I haven’t been able to study arctic maps to the degree I did last year. I only am able to allot so many hours a day to daydreaming and goofing off, (which is what studying weather maps boils down to, when you don’t get paid for it,) and this year I have other things to daydream about, and to goof off doing.

I figure it isn’t so urgent to study the arctic any more, as the idea that the arctic is in a “death spiral” has been slinking away in shame to the shadows, where it will lurk and await the next thaw, (or perhaps the next warm PDO.)  In fact it now is starting to seem incredible that  the “death spiral” idea was ever taken seriously, and that people became so indignant when I (and many others) dared challenge it.

Those clinging to the idea of the “death spiral” now need to cling to the hope the current “warm” spike in the PDO is more than a spike, and is in fact a freak occurrence of the PDO switching back to a long-lasting “warm” phase a decade earlier than usual. They also must hope the AMO stays in its “warm” phase as well.

This Alarmist dream likely will not come true, but even if it comes true it will not make the arctic be ice-free, as they predicted, but it might result in ice-extents low enough for them to point fingers at, and wave arms about.  Otherwise such people appear to be malingering, (which is, “to avoid work by feigning illness.”) The illness, in their case, is the “fever” the planet supposedly has, and the work they are avoiding involves facing the facts they fail to look at.

Having spent nearly a decade attempting to see the facts, (despite the smoke-screen some Alarmists have created to hide evidence from honest eyes,) I’ve fallen into the habit of observing the planet from the top. Even as it becomes less politically important to do so, I think I’ll continue to do it, for the top-down view possesses a fascination quite free from politics, and owns a beauty all its own.  I won’t do it to the degree I once did, but will continue to be an observer. While I may not demonstrate the rigor of a true scientist, I will continue to be a witness.

Over the past two weeks the extent of sea-ice has increased very swiftly. It always does, as the sun sets for six months at the Pole, but this year has seen the increase be especially fast. We are all set to surpass last year’s levels, because last year the ice extent actually decreased, briefly, at this time:

DMI2 1102 icecover_current_new (click to enlarge)

Much of this increase is due to the fact a large area of open water north of the Laptev Sea, (which I called, “The Laptev Notch”), and the Laptev Sea itself, froze over.  Compare these two maps, the top being from two weeks ago, and the bottom being the current situation:Extent 20141022 arcticicennowcastDMI2 1102 arcticicennowcast

It is important not to get too swept up in the hoopla about this increase, for such hoopla is only a response to the hoopla about decreases in ice being a “death spiral.”  The open water of the Laptev Notch was an anomaly largely created by winds, but did allow a glimmer of hope to brighten the gloom of those hoping the Pole would become ice-free and the end of the world was nigh.  The “Laptev Notch” could not last, and it was to be expected that it would swiftly refreeze, that the world wouldn’t end, and that those avoiding getting a real job because the end was nigh would have to get real jobs.

The above maps also show the open waters off the north coasts of Alaska and Canada have rapidly refrozen, adding to the swiftness of the increase in the ice-extent graph. However at this point we are running out of waters easy to freeze. There may even be a “pause” in the refreeze, much like last year’s, as we run out of easy-to-freeze open water.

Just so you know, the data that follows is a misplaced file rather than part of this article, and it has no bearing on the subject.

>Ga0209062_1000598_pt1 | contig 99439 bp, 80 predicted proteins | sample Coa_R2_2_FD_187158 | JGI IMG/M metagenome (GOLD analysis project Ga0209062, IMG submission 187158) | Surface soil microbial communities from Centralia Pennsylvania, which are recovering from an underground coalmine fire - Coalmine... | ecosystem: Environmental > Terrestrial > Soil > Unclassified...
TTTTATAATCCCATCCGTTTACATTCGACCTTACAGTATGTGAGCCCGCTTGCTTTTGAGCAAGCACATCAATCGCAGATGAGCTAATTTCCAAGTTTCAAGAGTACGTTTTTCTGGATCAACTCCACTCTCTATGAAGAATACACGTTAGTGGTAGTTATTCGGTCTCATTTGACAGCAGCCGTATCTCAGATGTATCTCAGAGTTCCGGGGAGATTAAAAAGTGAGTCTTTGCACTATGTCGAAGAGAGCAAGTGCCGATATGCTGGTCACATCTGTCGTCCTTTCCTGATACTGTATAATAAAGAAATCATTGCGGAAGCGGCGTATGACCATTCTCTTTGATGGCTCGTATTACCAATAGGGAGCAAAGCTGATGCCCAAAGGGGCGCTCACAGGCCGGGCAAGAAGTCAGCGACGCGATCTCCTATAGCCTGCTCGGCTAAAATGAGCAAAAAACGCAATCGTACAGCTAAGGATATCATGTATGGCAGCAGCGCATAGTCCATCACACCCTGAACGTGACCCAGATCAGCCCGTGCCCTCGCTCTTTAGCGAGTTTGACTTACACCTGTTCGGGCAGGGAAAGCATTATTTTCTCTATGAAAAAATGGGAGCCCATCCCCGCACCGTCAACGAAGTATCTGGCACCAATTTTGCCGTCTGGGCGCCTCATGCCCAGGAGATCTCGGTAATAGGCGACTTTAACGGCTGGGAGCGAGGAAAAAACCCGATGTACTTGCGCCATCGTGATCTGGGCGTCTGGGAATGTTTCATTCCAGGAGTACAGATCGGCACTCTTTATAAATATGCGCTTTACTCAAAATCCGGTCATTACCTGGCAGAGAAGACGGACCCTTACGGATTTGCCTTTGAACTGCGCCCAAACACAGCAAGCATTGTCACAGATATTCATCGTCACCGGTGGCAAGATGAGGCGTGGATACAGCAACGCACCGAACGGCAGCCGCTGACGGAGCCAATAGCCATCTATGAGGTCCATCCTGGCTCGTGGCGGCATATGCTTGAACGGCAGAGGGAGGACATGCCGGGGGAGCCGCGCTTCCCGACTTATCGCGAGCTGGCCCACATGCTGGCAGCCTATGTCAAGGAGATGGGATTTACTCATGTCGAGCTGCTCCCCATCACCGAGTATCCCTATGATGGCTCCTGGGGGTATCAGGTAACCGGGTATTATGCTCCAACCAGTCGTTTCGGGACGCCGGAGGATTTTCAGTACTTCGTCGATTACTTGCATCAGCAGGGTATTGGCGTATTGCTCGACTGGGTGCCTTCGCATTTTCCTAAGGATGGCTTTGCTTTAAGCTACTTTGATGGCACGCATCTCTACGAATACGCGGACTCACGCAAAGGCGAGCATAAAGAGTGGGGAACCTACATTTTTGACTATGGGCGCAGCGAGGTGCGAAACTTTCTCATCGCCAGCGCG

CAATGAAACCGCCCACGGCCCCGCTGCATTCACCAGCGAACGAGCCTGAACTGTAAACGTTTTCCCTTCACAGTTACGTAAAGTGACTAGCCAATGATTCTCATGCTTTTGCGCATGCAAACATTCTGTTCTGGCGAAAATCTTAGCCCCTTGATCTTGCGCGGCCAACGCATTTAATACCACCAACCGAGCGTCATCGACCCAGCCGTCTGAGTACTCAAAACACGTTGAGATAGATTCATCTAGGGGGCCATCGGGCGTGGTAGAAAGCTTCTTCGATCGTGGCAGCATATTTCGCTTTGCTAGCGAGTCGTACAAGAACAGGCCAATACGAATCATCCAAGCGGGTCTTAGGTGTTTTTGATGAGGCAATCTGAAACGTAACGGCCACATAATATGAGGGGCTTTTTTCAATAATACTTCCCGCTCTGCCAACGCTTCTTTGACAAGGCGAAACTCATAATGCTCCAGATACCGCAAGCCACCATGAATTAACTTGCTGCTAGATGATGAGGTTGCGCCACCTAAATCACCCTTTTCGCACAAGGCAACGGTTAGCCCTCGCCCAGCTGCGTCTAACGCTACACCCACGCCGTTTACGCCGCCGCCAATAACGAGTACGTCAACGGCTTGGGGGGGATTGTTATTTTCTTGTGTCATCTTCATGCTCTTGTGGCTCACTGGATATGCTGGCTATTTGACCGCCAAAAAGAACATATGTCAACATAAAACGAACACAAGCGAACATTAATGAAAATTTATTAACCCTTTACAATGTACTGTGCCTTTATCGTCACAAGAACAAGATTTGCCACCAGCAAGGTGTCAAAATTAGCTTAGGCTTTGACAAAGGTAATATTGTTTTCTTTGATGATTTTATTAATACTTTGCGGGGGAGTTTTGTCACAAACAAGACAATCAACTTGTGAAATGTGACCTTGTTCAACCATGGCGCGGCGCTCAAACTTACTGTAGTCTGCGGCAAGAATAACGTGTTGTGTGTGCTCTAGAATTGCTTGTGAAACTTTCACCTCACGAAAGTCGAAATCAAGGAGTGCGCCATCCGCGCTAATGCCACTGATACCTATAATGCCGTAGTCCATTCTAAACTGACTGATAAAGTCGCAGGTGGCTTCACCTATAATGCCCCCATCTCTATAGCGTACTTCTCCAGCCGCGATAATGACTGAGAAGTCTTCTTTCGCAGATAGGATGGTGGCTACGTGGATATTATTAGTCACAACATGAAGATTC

It should be noted we still have more open water than last year towards Bering Strait, especially in the East Siberian Sea. Without a lick of scientific data, I would suggest this coincidentally matches the “warm” spike of the PDO, and is suggestive of an influx of warmer Pacific waters.

Also it should be noted there is more ice than last year east of Svalbard in the northern reaches of Barents Sea. Without a shred of scientific data, I would suggest this coincidentally matches a down-spike of the AMO last spring and summer into its “cold” phase.  In fact there was more ice along the north coast of Svalbard during the warmest days of summer than there was in the dead of last winter. Now the AMO has settled back into its “warm” phase.  When you compare the two maps above, what do you observe?  You observe there is a little less ice along the north coast of Svalbard, despite the fact ice is growing everywhere else, up in the arctic.  Coincidence? Or proof the AMO governs the amount of sea-ice?  That is not for me to say. I am just a witness.

Sometimes my curiosity gets going, and I yearn for more stuff to witness, and more time to witness stuff with. When I’m rich I’m going to hire a “go-for” to hunt up graphs and charts and old weather maps for me.  Even so, I doubt I’ll qualify as a true scientist. However I’ll be a better witness.

As the Arctic Sea refreezes the refreeze is influenced by the weather, and the weather is influenced by the refreeze. It is a chicken-or-the-egg thing.  Weather patterns influence the snow cover and the ice extent, but the snow cover and ice extent can influence the weather patterns.  For example, a certain pattern will dump snow over Siberia, but, once Siberia is snow-covered, it allows radiational cooling to generate cold high pressure, which must influence the pattern. In the same manner open water in the Arctic Sea allows more warm, moist updrafts, reletive to ice-covered water and  snow-covered land, and such updrafts are far more likely to feed and encourage low pressure systems. Storms have a way of following the edge of the ice, but a week later, when that same area is totally ice-covered, a similar storm will weaken.  So who is controlling whom?  You decide. I am just a witness.